At Wellesley, upper-level Latinists don’t have a great deal of choice in what texts we study. Being as it is a small liberal arts school with a classics department composed of five professors, each semester Wellesley offers one 300-level Latin course and one 300-level Greek course, rather than the buffet of options available (I presume) to students at larger schools. The upshot of this is that each one of those seminars is taught by a single professor, to between five and fifteen students gathered around one of the well-worn conference tables in a third-floor classroom of the venerable old humanities building we call Founders (short, I believe, for Founders’ Hall, but I don’t think I’ve ever actually heard anyone refer to it as that). Consequently, when I think of Lucan, I think of the spring of my freshman year: eating a hurried and improbable sandwich in the basement co-op before grabbing coffee and dashing up four flights of stairs to make it to class, and then translating afterwards (on the rare occasion freshman me was sensible enough to do her homework immediately after class) at the glossy wood table in the cozy little book-lined nook us Wellesley classicists all refer to as “the hidden library.”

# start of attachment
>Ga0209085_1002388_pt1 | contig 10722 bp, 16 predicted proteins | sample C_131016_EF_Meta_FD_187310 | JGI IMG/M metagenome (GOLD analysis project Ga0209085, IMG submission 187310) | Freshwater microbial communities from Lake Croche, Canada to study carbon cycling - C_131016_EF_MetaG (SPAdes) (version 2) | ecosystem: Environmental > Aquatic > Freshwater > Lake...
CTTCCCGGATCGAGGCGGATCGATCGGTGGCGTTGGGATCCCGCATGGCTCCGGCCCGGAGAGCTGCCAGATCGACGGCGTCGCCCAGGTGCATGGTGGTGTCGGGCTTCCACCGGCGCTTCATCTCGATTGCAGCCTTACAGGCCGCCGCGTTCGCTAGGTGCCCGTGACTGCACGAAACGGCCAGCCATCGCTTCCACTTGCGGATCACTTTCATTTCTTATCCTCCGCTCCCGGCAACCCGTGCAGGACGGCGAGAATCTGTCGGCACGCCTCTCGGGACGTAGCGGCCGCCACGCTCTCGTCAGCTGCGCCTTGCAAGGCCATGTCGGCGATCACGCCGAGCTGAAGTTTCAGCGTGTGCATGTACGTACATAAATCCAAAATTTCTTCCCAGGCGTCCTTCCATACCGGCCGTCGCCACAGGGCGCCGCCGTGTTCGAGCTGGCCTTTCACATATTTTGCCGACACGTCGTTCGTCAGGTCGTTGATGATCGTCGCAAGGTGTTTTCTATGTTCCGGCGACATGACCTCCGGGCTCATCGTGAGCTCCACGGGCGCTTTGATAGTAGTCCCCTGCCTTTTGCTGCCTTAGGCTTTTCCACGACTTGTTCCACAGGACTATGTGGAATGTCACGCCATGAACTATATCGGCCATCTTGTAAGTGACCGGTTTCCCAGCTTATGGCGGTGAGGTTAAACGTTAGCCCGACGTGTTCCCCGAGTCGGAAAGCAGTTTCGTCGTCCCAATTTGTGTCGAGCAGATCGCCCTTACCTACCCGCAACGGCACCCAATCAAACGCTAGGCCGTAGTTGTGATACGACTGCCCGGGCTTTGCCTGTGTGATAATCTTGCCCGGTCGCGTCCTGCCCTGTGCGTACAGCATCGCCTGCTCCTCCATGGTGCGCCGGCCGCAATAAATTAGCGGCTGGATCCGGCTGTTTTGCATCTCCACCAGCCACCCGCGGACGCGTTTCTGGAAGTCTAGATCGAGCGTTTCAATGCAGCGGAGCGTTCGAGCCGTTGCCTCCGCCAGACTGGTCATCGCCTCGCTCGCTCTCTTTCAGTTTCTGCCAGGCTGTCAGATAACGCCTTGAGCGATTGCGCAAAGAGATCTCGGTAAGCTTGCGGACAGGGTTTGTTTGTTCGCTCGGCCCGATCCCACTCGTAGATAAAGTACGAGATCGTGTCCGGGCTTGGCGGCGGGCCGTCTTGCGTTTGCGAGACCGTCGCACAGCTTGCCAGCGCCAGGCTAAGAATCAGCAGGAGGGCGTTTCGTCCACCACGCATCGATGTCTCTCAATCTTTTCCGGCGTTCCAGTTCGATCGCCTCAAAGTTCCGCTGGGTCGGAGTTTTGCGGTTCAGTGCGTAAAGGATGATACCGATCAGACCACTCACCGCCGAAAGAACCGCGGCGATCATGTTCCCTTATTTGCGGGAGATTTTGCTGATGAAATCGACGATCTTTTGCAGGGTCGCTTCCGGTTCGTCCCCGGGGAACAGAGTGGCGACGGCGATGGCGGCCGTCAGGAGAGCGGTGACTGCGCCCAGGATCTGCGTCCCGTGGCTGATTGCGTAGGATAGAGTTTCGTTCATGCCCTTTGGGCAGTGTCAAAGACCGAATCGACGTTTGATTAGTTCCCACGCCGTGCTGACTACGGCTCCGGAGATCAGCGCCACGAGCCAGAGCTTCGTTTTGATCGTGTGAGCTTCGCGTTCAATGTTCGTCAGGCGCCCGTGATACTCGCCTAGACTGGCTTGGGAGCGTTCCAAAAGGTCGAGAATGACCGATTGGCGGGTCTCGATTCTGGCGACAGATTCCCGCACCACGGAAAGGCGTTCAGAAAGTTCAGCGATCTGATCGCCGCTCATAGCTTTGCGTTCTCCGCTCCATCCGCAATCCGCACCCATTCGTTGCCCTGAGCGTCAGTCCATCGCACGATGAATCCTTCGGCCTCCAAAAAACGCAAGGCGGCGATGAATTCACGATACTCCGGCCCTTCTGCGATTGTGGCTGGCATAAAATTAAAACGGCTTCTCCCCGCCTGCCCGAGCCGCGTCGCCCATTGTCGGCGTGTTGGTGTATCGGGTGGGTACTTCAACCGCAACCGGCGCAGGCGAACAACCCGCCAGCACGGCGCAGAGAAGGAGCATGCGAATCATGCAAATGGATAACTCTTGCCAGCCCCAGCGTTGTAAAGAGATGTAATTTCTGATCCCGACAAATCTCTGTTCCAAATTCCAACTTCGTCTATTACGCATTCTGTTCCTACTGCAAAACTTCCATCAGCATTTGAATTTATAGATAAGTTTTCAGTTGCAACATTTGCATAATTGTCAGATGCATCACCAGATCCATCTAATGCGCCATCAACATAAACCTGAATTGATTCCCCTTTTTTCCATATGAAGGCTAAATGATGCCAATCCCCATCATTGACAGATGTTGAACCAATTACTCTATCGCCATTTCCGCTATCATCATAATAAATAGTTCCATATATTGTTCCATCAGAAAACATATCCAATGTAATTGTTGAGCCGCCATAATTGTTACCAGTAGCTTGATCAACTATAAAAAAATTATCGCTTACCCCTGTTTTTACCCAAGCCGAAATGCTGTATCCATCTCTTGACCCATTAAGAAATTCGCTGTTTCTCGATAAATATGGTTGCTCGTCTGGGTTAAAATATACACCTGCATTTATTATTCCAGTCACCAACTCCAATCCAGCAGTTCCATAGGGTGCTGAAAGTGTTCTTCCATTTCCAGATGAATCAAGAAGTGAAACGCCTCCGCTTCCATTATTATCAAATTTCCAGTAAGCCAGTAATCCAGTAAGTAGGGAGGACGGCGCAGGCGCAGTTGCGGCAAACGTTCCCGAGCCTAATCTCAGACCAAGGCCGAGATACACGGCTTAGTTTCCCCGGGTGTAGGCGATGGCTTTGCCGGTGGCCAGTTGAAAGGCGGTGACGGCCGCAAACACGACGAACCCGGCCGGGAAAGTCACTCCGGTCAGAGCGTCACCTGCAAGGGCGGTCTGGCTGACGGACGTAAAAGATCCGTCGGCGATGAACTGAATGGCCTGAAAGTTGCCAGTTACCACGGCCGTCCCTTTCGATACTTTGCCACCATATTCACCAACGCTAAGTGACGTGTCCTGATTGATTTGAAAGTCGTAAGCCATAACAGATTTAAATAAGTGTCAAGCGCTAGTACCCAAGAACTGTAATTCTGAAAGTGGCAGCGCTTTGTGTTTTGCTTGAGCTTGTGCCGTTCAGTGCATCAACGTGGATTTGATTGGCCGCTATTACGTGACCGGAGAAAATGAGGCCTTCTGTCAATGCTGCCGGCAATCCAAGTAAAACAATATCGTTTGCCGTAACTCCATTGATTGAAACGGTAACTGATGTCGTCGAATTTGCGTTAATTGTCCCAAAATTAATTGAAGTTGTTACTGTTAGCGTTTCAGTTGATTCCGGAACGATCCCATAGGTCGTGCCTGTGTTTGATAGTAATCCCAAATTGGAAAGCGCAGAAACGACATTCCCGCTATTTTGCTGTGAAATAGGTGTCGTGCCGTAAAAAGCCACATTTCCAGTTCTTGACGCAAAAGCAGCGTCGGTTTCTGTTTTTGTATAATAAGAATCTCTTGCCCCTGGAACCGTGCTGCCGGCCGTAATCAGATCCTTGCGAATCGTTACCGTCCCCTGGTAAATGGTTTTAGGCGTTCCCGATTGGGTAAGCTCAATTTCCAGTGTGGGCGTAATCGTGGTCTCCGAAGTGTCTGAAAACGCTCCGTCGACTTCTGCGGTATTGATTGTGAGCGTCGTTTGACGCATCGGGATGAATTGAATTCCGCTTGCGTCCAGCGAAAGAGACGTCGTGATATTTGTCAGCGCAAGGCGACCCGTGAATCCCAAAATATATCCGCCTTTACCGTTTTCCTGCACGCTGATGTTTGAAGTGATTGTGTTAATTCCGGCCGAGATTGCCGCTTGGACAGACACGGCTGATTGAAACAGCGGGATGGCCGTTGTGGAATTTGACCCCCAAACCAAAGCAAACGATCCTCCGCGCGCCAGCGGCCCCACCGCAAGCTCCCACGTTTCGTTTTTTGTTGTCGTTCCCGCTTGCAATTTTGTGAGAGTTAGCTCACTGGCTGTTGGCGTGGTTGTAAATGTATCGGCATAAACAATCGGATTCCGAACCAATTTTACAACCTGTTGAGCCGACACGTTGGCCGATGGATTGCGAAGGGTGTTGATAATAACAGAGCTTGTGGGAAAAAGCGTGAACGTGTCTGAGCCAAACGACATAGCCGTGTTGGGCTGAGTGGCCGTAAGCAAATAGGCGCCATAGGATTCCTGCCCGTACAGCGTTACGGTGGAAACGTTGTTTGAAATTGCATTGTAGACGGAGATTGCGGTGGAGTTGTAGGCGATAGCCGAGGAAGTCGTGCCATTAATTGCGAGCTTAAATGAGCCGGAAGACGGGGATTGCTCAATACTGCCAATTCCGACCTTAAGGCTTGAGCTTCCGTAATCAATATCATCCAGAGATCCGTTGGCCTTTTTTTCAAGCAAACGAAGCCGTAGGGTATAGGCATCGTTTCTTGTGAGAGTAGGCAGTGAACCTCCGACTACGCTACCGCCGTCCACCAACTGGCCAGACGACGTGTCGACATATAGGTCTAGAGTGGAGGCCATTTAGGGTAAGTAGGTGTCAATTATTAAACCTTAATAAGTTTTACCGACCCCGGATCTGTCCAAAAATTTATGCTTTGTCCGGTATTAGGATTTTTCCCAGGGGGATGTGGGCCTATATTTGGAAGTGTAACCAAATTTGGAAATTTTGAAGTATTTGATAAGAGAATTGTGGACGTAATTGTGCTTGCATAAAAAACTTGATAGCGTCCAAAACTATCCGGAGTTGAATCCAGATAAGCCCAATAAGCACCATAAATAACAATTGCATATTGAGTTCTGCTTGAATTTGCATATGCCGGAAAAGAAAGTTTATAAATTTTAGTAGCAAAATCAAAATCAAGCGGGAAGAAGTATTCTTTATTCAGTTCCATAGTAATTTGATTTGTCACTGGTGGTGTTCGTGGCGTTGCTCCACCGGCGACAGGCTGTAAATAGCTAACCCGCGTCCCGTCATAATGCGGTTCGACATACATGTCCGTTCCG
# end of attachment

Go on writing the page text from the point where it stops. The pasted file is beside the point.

You’ll pardon my waxing poetic— and a bit nostalgic, though I still have two more years remaining at Wellesley after I return from my COVID-induced gap year this fall. The point of all this is that my understanding of Lucan is deeply intertwined with my academic history at Wellesley, and sometimes I wonder if that has some subconscious effect on my enduring fascination with the Pharsalia: the fact that it was the first work I spent an entire collegiate semester with, plumbing its intricacies and contradictions with my fellow students as I realized for the first time exactly how much a Latin text could contain.